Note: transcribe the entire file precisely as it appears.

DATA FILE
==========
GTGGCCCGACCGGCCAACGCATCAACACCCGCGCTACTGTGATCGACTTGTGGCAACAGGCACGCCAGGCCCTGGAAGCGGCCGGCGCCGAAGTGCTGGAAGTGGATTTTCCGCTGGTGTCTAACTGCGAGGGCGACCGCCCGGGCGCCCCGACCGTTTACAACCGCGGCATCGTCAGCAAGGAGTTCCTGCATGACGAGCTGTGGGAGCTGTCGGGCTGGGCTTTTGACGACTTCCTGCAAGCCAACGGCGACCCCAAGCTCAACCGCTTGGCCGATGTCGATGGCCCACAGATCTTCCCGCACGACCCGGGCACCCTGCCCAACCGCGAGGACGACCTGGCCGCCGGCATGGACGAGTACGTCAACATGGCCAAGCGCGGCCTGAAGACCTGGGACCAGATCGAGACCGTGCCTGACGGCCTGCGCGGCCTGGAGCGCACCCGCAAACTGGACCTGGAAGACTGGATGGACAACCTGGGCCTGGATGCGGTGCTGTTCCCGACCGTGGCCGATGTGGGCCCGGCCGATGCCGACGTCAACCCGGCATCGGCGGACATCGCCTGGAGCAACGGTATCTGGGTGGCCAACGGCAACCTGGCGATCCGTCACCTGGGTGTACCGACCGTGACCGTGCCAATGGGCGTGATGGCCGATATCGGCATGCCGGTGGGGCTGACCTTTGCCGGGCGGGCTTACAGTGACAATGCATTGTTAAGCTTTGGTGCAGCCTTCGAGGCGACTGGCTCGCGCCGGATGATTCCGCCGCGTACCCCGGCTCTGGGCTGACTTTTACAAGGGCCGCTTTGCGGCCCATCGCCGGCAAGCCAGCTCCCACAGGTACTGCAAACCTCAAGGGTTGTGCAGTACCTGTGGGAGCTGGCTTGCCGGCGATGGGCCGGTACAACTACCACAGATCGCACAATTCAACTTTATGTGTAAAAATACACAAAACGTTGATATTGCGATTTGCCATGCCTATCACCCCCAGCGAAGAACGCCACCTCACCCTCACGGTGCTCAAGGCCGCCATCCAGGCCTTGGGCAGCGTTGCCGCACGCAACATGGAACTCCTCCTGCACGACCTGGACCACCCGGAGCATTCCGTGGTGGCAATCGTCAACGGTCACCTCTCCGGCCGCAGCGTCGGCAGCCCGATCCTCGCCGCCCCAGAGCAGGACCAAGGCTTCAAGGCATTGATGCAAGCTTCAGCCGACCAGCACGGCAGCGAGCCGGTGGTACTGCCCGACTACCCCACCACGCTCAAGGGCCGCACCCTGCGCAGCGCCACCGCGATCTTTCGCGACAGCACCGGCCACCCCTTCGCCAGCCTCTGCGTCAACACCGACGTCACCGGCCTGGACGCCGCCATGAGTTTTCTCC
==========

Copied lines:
GTGGCCCGACCGGCCAACGCATCAACACCCGCGCTACTGTGATCGACTTGTGGCAACAGGCACGCCAGGCCCTGGAAGCGGCCGGCGCCGAAGTGCTGGAAGTGGATTTTCCGCTGGTGTCTAACTGCGAGGGCGACCGCCCGGGCGCCCCGACCGTTTACAACCGCGGCATCGTCAGCAAGGAGTTCCTGCATGACGAGCTGTGGGAGCTGTCGGGCTGGGCTTTTGACGACTTCCTGCAAGCCAACGGCGACCCCAAGCTCAACCGCTTGGCCGATGTCGATGGCCCACAGATCTTCCCGCACGACCCGGGCACCCTGCCCAACCGCGAGGACGACCTGGCCGCCGGCATGGACGAGTACGTCAACATGGCCAAGCGCGGCCTGAAGACCTGGGACCAGATCGAGACCGTGCCTGACGGCCTGCGCGGCCTGGAGCGCACCCGCAAACTGGACCTGGAAGACTGGATGGACAACCTGGGCCTGGATGCGGTGCTGTTCCCGACCGTGGCCGATGTGGGCCCGGCCGATGCCGACGTCAACCCGGCATCGGCGGACATCGCCTGGAGCAACGGTATCTGGGTGGCCAACGGCAACCTGGCGATCCGTCACCTGGGTGTACCGACCGTGACCGTGCCAATGGGCGTGATGGCCGATATCGGCATGCCGGTGGGGCTGACCTTTGCCGGGCGGGCTTACAGTGACAATGCATTGTTAAGCTTTGGTGCAGCCTTCGAGGCGACTGGCTCGCGCCGGATGATTCCGCCGCGTACCCCGGCTCTGGGCTGACTTTTACAAGGGCCGCTTTGCGGCCCATCGCCGGCAAGCCAGCTCCCACAGGTACTGCAAACCTCAAGGGTTGTGCAGTACCTGTGGGAGCTGGCTTGCCGGCGATGGGCCGGTACAACTACCACAGATCGCACAATTCAACTTTATGTGTAAAAATACACAAAACGTTGATATTGCGATTTGCCATGCCTATCACCCCCAGCGAAGAACGCCACCTCACCCTCACGGTGCTCAAGGCCGCCATCCAGGCCTTGGGCAGCGTTGCCGCACGCAACATGGAACTCCTCCTGCACGACCTGGACCACCCGGAGCATTCCGTGGTGGCAATCGTCAACGGTCACCTCTCCGGCCGCAGCGTCGGCAGCCCGATCCTCGCCGCCCCAGAGCAGGACCAAGGCTTCAAGGCATTGATGCAAGCTTCAGCCGACCAGCACGGCAGCGAGCCGGTGGTACTGCCCGACTACCCCACCACGCTCAAGGGCCGCACCCTGCGCAGCGCCACCGCGATCTTTCGCGACAGCACCGGCCACCCCTTCGCCAGCCTCTGCGTCAACACCGACGTCACCGGCCTGGACGCCGCCATGAGTTTTCTCC